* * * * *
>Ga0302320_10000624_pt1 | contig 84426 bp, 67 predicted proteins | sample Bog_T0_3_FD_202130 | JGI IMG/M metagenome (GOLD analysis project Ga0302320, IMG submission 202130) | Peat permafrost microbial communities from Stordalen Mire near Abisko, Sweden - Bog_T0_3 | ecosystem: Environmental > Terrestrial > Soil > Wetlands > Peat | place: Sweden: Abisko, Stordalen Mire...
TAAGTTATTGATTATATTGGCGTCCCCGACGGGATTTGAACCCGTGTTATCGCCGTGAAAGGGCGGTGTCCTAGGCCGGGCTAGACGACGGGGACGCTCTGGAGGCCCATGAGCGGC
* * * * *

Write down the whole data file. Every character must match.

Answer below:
>Ga0302320_10000624_pt1 | contig 84426 bp, 67 predicted proteins | sample Bog_T0_3_FD_202130 | JGI IMG/M metagenome (GOLD analysis project Ga0302320, IMG submission 202130) | Peat permafrost microbial communities from Stordalen Mire near Abisko, Sweden - Bog_T0_3 | ecosystem: Environmental > Terrestrial > Soil > Wetlands > Peat | place: Sweden: Abisko, Stordalen Mire...
TAAGTTATTGATTATATTGGCGTCCCCGACGGGATTTGAACCCGTGTTATCGCCGTGAAAGGGCGGTGTCCTAGGCCGGGCTAGACGACGGGGACGCTCTGGAGGCCCATGAGCGGC